A relatively new technology for enriching uranium known as “Separation of Isotopes by Laser Excitation” or SILEX is described in some fresh detail in a recent Los Alamos paper (pdf).
SILEX, developed in 1992 by Australian scientists, is the rarest of birds in U.S. classification policy: It is privately generated information that is nevertheless classified by the U.S. government.
Ordinarily, information must be owned or controlled by the government in order to be eligible for classification in the first place. But under the peculiar terms of the Atomic Energy Act, the government may impose classification on “all” information concerning nuclear weapons and related matters that has not been previously declassified.
Since the new SILEX technology has never been declassified, it is ipso facto classified, despite the fact that it was generated by private (and foreign) researchers. It is the only known case in which the Atomic Energy Act has been used in this constitutionally questionable manner. (See Secrecy News, 06/26/01).
Unclassified details of the SILEX process, which uses pulsed lasers to selectively excite uranium hexafluoride molecules containing uranium-235, are presented in “Enrichment Separative Capacity for SILEX” by John L. Lyman, Los Alamos National Laboratory, LA-UR-05-3786 (thanks to WT).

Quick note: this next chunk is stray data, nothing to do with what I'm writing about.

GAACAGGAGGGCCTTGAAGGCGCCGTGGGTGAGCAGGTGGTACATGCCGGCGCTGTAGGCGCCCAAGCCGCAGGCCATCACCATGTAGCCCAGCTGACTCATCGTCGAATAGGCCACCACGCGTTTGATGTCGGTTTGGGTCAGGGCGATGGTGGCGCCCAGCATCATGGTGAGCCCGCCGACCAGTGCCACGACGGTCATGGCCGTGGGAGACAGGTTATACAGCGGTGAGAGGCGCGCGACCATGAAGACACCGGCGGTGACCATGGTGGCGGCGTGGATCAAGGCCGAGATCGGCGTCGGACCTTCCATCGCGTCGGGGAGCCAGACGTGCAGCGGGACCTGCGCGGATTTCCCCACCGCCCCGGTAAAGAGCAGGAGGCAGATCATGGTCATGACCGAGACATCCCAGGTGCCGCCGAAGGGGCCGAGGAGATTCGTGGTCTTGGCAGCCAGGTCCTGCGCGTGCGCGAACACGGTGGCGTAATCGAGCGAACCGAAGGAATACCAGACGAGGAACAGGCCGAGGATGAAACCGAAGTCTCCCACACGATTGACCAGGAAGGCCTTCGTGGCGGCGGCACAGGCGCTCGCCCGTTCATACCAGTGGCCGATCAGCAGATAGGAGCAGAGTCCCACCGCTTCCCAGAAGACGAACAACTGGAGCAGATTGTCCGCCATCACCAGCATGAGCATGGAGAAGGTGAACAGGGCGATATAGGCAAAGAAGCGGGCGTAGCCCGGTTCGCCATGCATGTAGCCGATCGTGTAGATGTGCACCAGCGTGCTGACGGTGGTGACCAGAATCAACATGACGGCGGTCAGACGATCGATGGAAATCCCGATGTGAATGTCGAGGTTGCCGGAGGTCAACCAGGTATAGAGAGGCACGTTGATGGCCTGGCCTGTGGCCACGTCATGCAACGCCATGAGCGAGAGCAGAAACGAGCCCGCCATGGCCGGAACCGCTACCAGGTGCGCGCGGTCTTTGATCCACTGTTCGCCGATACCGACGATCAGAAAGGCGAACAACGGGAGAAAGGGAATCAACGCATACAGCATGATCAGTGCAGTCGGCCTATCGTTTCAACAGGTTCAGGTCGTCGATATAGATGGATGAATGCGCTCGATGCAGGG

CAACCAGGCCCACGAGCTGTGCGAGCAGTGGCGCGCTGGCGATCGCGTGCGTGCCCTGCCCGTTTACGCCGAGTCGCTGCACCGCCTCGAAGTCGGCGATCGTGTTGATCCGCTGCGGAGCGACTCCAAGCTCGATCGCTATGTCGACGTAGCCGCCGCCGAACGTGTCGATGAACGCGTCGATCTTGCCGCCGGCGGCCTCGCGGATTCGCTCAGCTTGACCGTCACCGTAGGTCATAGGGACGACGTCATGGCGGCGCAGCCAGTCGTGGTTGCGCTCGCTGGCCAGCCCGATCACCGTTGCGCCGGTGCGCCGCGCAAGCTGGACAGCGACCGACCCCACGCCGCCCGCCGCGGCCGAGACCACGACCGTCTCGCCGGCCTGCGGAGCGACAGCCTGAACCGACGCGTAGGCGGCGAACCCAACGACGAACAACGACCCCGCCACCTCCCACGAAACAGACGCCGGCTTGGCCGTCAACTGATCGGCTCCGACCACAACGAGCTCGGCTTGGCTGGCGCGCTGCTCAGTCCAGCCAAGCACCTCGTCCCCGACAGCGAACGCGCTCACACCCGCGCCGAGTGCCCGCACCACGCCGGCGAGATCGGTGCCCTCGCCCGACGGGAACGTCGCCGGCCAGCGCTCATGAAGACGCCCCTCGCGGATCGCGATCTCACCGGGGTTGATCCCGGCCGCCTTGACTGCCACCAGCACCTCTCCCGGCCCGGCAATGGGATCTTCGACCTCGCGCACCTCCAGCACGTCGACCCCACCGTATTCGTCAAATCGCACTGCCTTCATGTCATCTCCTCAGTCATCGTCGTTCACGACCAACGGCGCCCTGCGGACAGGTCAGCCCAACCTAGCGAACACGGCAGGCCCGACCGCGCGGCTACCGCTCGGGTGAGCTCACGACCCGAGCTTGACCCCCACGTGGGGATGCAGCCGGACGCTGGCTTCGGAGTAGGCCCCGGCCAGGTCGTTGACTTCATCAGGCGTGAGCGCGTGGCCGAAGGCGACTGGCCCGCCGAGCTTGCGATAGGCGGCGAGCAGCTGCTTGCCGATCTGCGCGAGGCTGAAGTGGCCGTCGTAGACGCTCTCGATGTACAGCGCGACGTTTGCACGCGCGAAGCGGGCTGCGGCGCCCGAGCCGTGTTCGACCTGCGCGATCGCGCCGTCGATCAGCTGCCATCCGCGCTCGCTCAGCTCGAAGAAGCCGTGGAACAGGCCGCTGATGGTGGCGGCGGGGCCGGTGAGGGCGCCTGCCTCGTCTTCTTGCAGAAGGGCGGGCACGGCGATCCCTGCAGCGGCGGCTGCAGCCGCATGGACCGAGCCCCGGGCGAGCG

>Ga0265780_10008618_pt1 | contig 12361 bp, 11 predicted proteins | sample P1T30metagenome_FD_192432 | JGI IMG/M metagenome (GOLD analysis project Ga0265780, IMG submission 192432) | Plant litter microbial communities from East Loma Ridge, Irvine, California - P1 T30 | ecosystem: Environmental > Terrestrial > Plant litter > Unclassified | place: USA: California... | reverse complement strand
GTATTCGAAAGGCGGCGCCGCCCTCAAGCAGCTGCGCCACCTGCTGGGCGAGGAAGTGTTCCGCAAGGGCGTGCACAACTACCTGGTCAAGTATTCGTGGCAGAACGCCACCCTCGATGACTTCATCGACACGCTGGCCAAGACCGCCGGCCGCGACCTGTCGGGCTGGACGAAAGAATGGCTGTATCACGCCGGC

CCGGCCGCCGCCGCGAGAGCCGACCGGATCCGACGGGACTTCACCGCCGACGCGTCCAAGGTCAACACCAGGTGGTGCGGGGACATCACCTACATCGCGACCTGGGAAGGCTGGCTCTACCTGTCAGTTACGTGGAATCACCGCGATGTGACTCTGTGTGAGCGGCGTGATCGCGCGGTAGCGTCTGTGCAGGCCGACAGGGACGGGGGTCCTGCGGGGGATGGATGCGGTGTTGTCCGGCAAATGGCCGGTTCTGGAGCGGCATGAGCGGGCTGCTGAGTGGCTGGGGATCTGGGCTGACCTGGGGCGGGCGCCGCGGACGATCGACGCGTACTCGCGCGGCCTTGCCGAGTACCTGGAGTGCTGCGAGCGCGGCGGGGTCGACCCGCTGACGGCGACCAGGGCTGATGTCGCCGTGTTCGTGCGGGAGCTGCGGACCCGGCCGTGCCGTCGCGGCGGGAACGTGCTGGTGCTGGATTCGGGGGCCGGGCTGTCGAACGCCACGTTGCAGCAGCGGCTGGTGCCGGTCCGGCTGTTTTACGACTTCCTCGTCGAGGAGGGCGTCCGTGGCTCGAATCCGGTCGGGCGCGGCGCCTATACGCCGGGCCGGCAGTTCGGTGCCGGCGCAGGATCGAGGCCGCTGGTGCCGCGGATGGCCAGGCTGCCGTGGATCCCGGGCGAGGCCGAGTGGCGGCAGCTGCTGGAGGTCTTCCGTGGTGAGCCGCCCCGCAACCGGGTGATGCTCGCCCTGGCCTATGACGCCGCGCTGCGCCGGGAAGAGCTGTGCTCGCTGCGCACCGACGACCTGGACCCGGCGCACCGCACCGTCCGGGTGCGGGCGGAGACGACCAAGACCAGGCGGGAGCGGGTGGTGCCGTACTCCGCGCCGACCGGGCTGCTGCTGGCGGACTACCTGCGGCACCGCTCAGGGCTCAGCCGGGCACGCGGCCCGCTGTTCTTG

To empower new voices to start their career in nuclear weapons studies, the Federation of American Scientists launched the New Voices on Nuclear Weapons Fellowship. Here’s what our inaugural cohort accomplished.
Common frameworks for evaluating proposals leave this utility function implicit, often evaluating aspects of risk, uncertainty, and potential value independently and qualitatively.
The FAS Nuclear Notebook is one of the most widely sourced reference materials worldwide for reliable information about the status of nuclear weapons and has been published in the Bulletin of the Atomic Scientists since 1987. The Nuclear Notebook is researched and written by the staff of the Federation of American Scientists’ Nuclear Information Project: Director Hans […]
According to the National Center for Education Statistics’ August 2023 pulse panel, 60% of public schools were utilizing a “community school” or “wraparound services model” at the start of this school year—up from 45% last year.